Mike Speller, senior vice president of gaming operations for Seneca, says the company's Salamanca casino recently expanded its slot and table-game operations, unveiling a new casino floor late last year.
"That gives us the ability to offer a full-service casino to our guests rather than a limited slots-only facility," Speller says.
New York is not the only place experiencing success with table games. In 2006, Indiana casino customers dropped $1.9 billion at 11 casinos near Chicago.
"That puts a lot of pressure on states without gambling," author Brokopp says, "or states with limited gambling options."
While slot machines make more money than table games -- and table-game space is losing market share to slots nationwide -- table games have a large, loyal following. And most gamblers want the full casino experience.
Bruce Barron of Bethel Park, spokesman for the anti-gambling group No Dice Pennsylvania, says table games will indeed create the full casino experience: even greater losses by those who can least afford it, and a new crop of gambling addicts. But the prospect of the Pennsylvania legislature considering table gaming soon is "not surprising," he says.
"Have you ever seen a lion, upon reaching its prey, be satisfied with a couple licks?" Barron asks. "The rapacious casino industry ... is always happy to reap greater profits." Table gaming is only being "supported by legislators who want to get their hands on more government revenue regardless of the net economic and social impact on the citizenry," he concludes.
Even table games won't be the last step for Pennsylvania, Brokopp predicts. Those states that have table games are already looking at the next frontier -- sports wagering and stand-alone poker parlors.
Illinois, for instance, is investigating how to cash in on poker's popularity by allowing poker parlors in off-track betting sites. There are already local OTBs, owned by Washington County-based The Meadows, in Moon Township, West Mifflin, Greensburg and Harmar Township.
Poker's success is apparent in the proliferation of poker-themed TV shows, and also in the aggressive way the federal government has worked to ban online poker -- including legislation, passed in October, that made it illegal to use bank accounts and credit cards to pay for wagers.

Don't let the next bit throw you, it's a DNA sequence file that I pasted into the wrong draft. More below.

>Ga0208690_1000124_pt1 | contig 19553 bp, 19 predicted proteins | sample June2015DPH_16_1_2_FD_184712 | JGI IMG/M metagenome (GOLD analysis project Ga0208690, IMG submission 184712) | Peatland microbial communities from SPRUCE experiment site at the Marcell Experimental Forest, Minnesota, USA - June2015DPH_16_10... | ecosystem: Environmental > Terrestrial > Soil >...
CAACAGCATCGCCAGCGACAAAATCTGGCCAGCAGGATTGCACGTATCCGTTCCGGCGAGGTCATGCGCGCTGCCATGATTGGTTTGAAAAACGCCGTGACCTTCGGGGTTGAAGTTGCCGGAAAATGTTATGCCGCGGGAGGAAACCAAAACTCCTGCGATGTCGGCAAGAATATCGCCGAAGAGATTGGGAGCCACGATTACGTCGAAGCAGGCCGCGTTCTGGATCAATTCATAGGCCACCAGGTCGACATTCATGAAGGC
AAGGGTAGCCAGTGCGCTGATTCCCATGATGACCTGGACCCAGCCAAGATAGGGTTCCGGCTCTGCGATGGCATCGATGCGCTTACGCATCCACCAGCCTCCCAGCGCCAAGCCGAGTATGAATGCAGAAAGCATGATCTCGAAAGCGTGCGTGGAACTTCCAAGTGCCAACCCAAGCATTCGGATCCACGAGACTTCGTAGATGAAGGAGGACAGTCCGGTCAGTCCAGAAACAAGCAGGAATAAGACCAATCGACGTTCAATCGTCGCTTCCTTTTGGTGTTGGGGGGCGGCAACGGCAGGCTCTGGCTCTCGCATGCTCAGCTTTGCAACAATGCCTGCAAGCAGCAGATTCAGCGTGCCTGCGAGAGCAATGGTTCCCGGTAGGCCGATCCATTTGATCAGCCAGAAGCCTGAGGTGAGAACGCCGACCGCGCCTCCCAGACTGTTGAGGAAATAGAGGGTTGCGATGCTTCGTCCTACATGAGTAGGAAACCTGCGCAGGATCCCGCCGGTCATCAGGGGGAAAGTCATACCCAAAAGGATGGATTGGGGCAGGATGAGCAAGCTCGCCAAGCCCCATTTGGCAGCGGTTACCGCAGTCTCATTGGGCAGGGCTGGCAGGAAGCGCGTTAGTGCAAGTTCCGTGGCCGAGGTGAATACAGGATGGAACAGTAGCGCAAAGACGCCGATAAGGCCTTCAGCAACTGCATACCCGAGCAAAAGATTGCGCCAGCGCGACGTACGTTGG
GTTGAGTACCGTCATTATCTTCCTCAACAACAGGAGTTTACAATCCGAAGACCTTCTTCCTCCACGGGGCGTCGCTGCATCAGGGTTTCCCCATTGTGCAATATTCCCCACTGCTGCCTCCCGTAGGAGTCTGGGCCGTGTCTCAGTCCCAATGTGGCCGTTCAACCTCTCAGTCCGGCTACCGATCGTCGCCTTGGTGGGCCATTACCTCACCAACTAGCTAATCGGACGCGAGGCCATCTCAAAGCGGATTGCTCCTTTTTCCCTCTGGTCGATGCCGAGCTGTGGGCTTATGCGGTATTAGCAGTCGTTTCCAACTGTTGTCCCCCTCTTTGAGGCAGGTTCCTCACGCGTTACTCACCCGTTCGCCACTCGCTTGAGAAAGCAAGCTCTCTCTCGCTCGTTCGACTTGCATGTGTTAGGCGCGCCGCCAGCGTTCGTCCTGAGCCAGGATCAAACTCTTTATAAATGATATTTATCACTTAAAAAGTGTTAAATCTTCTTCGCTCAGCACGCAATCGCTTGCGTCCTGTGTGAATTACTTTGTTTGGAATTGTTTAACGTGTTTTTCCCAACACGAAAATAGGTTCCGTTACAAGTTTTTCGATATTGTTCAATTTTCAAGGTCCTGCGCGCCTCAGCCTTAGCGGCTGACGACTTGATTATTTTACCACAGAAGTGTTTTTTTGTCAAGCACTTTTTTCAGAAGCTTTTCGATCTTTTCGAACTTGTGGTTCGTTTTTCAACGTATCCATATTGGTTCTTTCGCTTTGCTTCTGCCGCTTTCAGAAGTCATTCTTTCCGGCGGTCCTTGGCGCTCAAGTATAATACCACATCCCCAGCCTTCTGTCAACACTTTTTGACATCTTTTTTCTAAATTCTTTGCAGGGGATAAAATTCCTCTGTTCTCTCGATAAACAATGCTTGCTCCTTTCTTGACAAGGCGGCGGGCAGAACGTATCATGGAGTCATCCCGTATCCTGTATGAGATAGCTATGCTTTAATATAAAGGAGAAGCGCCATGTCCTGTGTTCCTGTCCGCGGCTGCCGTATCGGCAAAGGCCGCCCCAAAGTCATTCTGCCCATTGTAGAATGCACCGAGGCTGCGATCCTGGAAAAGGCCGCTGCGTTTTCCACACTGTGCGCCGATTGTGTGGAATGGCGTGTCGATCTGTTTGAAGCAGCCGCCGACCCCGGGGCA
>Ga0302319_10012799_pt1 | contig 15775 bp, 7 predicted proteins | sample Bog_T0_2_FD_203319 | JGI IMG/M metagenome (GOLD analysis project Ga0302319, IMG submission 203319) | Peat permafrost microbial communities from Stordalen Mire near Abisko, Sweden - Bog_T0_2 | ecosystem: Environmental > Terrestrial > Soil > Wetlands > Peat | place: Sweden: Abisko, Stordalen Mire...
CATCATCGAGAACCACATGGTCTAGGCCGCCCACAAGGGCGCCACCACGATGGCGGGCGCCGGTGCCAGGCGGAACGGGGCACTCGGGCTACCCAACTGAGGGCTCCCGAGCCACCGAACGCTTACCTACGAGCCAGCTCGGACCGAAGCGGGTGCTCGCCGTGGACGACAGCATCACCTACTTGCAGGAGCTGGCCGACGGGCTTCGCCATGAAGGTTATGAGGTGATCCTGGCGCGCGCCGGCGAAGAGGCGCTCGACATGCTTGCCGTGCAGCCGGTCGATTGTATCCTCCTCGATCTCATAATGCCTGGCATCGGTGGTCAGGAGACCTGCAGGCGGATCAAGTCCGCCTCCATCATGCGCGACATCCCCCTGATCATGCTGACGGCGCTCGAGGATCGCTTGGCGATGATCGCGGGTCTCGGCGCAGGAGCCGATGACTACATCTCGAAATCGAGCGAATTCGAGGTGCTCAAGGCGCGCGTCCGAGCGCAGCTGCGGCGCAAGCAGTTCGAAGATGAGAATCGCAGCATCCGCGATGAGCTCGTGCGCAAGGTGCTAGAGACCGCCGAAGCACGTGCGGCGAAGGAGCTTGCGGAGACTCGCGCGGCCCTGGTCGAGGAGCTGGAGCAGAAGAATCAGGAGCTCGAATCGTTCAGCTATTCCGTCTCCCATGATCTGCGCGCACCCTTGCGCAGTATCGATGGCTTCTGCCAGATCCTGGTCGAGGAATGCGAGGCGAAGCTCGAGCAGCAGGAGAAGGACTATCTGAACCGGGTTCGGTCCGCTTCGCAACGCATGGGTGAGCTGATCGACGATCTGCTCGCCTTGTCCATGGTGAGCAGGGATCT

Sports wagering will also eventually go national, Brokopp says. "Look at any sports page nationwide and they print the point spreads and the over/unders for every game imaginable. You don't think that's for the average fan, do you?"
However, any move to allow sports wagering would have to come at the federal level first. Congress prohibited sports wagering -- except in states where it already existed -- in 1992's Professional and Amateur Sports Protection Act. That legislation even blocked New Jersey from enacting its own sports-wagering legislation.
Currently, Nevada and Oregon are the only states that allow betting on sports other than horse racing. Nevada has no limits, while Oregon allows wagering on NFL football, with betting conducted through the state lottery system.
While Oregon has voted to end the practice at the end of this football season, Brokopp believes sports wagering's expansion is inevitable. According to the Toronto Star, nearly $2.25 billion was wagered in Nevada in 2005 on sports, whereas 1999's National Gambling Impact Study -- commissioned by the U.S. Congress -- put illegal sports betting in this country at $380 billion annually.
"It's only a matter of time before state governments stop fighting the demand for all types of legal gambling and work to develop a new tax base," Brokopp says. "States love their lotteries. It's the fair-haired child of the gambling industry, and also no bigger waste of money" for the consumer, since the odds of winning are astronomical compared to other forms of gambling.
"There are millions, if not billions, of illegal bets made every year," Brokopp concludes. "Believe me, there's some legislator somewhere not seeing that as a problem but as an untapped resource for tax dollars."